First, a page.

AI Ethics Framework

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Fujitsu Hall: Hall 1 Stand: H1-445
AI Ethics Framework


Artificial Intelligence has the potential to have an enormous impact on our lives, both at an individual and a wider societal level.

From managing our online preferences to improving the efficiency of supply chains, and speeding up medical developments, the technology is becoming more and more pervasive in our everyday lives. What remains apparent though is that the development and use of any AI system must not result in unfair discrimination against individuals. Nor must it create unintended consequences within its processes¹.


So how can we implement AI ethically and safely?



Increasingly, we see the use of AI systems requiring compliance with data protection laws, mainly to inform end users when an algorithm is being used that impacts them, and which types of features the algorithm is using to make those decisions². A further related problem is for society to place an overreliance on AI to solve all types of problems. AI cannot infer additional context if the information is not present in the data. Unfortunately, in some circumstances this has already led to fatalities due to an overreliance of the technology³. So, in order to ensure AI can be used to achieve better outcomes, questions need to be asked on how much automation should be placed into the hands of a machine. To what extent we are comfortable relinquishing decision-making, and to a lesser extent responsibility. Using AI ethics can act as that governance layer between the fuzzy boundaries of human and AI system interaction⁴, ensuring that sound development decisions can be followed to overcome certain situations, such as: Misuse - AI being developed to falsely identify and incorrectly analyse anyone, Boundaries of operation and safety – any misinterpretation of trust arising between humans and their AI counterparts and lastly, Accountability - incorrect reasons being given to relevant authorities to show that no negative effects on groups or individuals were taken or made.


With such a myriad of potential uses, an AI ethics framework should be applied on a project-by project basis in order to assess the application’s specific requirements. For example, an AI model which filters out spam emails will present fewer ethical challenges than one which attempts to identify vulnerable children or potential targets. As a starting point to mitigate unforeseen circumstances in the rollout of AI capability, we should seek to establish the necessary building blocks around four key development questions for ethical AI use:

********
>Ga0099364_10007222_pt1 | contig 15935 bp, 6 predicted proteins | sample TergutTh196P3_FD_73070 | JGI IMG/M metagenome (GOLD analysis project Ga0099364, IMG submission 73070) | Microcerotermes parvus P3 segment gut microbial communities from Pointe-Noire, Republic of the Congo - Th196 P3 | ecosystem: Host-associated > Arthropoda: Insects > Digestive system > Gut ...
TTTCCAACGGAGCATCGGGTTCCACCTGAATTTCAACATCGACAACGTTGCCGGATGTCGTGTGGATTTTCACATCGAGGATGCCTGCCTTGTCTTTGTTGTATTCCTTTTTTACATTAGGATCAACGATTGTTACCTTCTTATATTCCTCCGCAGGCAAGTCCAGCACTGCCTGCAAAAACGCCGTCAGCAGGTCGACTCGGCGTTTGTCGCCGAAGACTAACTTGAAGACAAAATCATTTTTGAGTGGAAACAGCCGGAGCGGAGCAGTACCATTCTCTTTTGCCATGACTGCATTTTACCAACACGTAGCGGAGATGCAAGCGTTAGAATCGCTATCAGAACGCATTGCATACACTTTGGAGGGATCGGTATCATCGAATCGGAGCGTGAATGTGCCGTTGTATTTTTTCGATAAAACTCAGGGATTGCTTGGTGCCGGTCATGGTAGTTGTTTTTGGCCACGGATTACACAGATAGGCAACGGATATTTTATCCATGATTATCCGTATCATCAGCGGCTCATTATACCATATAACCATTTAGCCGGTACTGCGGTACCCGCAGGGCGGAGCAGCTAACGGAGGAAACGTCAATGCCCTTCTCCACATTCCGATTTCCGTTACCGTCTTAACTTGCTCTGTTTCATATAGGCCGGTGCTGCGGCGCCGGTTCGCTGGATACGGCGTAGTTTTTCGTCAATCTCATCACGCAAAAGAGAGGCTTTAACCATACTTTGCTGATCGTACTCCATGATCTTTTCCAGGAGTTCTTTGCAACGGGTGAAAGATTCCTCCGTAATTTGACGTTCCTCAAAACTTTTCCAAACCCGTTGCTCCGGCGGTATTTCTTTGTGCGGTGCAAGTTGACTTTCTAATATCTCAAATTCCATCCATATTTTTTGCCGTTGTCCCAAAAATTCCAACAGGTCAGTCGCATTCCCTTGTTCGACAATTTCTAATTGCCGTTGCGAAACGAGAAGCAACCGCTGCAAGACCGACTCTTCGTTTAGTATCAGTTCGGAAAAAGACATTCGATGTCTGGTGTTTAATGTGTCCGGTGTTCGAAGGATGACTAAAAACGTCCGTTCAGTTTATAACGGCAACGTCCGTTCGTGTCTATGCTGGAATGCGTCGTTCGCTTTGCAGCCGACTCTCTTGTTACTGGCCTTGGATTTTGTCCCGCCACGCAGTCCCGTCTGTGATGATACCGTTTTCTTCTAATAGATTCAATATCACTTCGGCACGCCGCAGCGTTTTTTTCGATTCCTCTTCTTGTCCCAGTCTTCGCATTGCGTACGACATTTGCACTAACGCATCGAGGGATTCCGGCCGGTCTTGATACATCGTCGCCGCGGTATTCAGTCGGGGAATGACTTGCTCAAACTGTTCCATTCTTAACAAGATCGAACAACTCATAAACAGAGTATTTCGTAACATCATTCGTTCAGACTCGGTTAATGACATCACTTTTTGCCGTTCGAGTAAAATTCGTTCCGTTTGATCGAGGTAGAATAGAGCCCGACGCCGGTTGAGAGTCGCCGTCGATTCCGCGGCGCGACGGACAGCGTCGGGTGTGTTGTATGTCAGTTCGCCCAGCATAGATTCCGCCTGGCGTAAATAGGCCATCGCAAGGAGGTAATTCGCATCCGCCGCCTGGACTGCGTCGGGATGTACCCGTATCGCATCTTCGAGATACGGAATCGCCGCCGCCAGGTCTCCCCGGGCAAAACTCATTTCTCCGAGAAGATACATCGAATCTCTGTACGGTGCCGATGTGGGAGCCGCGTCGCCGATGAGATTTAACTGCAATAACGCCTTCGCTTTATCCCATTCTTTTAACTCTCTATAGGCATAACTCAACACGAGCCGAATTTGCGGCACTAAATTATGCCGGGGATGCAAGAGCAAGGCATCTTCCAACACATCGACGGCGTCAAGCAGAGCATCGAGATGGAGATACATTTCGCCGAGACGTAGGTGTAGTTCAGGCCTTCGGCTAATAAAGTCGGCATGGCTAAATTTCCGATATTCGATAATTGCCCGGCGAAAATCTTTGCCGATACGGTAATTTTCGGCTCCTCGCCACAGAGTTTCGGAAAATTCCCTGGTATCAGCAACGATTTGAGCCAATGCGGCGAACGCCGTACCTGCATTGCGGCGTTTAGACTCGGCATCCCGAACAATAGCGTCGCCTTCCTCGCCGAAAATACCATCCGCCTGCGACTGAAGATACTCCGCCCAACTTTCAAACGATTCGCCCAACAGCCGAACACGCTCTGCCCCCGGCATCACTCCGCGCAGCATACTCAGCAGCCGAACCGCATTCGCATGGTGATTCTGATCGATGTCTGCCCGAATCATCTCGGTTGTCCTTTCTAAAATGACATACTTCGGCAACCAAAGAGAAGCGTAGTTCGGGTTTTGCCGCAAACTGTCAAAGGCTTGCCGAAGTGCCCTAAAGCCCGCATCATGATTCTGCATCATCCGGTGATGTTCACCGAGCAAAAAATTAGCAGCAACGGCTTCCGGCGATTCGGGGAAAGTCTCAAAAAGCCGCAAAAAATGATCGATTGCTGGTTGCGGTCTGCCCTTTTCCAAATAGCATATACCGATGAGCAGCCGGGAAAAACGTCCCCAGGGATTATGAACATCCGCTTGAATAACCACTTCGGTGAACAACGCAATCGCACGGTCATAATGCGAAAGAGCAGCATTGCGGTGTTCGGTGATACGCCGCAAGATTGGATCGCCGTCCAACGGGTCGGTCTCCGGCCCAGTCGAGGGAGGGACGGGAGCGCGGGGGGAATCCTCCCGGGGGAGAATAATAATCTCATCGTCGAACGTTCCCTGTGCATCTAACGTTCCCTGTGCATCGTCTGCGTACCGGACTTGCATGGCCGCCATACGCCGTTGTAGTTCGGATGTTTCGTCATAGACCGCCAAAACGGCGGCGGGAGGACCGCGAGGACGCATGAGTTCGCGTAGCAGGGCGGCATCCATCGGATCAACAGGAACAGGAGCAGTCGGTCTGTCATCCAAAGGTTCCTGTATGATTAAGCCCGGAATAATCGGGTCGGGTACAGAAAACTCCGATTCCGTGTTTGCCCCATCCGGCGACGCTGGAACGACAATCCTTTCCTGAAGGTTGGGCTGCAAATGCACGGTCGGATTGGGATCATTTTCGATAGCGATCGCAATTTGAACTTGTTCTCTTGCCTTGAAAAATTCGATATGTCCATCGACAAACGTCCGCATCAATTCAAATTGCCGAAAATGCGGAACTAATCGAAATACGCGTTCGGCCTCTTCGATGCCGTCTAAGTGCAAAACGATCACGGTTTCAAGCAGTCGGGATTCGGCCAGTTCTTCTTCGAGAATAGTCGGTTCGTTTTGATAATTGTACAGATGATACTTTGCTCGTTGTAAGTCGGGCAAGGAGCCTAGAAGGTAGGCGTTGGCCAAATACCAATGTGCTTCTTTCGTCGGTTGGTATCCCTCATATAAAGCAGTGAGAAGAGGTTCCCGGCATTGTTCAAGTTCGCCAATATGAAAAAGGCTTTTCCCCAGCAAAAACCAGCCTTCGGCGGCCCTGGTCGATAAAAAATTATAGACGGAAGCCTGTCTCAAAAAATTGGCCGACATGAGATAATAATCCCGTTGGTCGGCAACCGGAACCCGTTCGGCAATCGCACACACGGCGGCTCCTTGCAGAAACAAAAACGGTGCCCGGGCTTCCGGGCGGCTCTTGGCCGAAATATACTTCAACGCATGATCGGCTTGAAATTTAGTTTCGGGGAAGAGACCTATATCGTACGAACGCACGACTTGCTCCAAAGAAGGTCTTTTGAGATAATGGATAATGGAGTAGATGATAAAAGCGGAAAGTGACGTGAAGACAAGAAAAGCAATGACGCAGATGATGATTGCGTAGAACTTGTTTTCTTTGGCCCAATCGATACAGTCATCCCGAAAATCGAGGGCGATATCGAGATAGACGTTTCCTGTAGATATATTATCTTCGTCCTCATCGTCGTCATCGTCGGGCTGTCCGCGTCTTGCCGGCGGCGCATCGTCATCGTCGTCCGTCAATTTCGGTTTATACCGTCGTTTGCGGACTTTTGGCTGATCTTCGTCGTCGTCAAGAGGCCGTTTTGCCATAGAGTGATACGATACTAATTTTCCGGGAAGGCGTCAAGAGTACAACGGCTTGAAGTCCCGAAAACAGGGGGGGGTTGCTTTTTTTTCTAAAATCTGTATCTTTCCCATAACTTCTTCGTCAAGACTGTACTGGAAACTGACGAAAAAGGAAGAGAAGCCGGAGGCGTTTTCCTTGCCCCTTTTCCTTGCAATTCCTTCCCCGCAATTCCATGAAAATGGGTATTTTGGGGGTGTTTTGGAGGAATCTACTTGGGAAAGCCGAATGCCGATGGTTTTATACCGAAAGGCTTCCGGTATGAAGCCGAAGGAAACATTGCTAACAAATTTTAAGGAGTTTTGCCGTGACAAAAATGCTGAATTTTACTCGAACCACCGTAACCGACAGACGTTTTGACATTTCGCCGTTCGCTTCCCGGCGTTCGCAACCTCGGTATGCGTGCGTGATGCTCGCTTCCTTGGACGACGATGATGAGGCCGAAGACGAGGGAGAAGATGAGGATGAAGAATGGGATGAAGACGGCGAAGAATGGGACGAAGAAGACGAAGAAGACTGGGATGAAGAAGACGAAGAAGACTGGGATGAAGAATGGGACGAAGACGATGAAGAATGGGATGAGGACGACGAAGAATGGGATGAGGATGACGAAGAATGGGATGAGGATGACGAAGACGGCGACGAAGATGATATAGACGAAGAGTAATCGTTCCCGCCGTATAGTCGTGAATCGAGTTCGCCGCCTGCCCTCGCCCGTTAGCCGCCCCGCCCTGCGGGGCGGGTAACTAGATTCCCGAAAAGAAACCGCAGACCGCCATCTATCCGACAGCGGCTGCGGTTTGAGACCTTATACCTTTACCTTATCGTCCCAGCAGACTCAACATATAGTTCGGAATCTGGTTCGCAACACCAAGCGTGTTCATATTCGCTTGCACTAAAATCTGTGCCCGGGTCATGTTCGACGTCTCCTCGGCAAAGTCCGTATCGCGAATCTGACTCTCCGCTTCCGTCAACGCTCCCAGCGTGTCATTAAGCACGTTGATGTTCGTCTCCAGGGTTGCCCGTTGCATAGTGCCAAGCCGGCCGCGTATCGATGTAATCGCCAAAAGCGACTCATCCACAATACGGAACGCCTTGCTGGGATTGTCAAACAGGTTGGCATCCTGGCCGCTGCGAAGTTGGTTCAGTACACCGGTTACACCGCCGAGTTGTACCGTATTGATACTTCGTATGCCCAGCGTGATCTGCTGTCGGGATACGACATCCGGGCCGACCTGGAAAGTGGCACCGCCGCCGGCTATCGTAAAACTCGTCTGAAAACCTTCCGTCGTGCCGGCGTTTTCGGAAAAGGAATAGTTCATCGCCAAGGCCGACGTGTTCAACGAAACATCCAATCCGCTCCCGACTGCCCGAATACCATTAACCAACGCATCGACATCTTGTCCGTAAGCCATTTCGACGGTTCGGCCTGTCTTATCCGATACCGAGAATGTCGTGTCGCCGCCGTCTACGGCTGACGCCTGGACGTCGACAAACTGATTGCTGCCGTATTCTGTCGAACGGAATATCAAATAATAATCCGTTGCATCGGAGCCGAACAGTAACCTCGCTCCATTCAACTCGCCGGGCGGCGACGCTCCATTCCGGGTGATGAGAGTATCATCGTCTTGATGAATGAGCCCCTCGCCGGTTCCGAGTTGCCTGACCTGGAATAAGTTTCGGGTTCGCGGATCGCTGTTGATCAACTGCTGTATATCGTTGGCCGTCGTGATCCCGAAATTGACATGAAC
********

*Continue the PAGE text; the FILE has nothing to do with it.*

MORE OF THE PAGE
1. Am I using AI for the right reasons?

It is important to view AI as a tool to accelerate the path we take to arrive at a decision, ultimately leading to better outcomes and what distinguishes ethical AI applications as the intended use. This implies a need to incorporate an ethical evaluation and justification of intended use prior to deployment. Moreover, tools that can provide continuous monitoring of AI systems while in operation are necessary to make sure there is no deviation from the intended use case towards anything unethical. This would allow issues to be dealt with earlier rather than further down the critical decision-making process.

2. Can I explain the reasoning path?

For AI to deliver on its promise, it will require predictability and trust of the end user. The purpose is to make AI transparent within the decision-making process, as well as the data used to develop the models and algorithms that incorporate the decisions made. When complex AI systems have been used to make significant decisions, it may be difficult to unpick the causes behind a specific course of action. The clear explanation of machine reasoning is necessary to determine accountability at the decision outcome, particularly in highly regulated industries and sectors where auditing is used extensively. To an extent, AI applications being developed require necessary built-in tracking in order to enable drill downs to the specific data points that led to the recommendations being made.

3. Can I recognise and mitigate AI bias?

Bias is an inherent problem when using AI as a decision-making tool. AI is only as good as the data behind it, and as such, this data must be fair and representative to ensure that AI evolves to be non-discriminatory. The two main sources of bias in AI arise from data and teams. With data, this often means underrepresented and imbalanced datasets. It is important to raise this question of data representation from the start. Bias occurring from teams arises when we only have a small group of people to train the machines. Therefore, the algorithms end up unknowingly reflecting the thinking of a select few.

4. How secure is the data I am using?

When we use data to feed AI algorithms, the data needs to be secure. Otherwise the risk of tampering or corruption can skew the machine’s output at the expense of the end user. The result is a potential unintended decision outcome. Obviously, the training phase cannot cover all possible examples that a system may deal with in the real world and of course, this gets worse if the data itself is tampered with. Active measures should be taken to protect the data and applications, as well as an ongoing assessment of new vulnerabilities.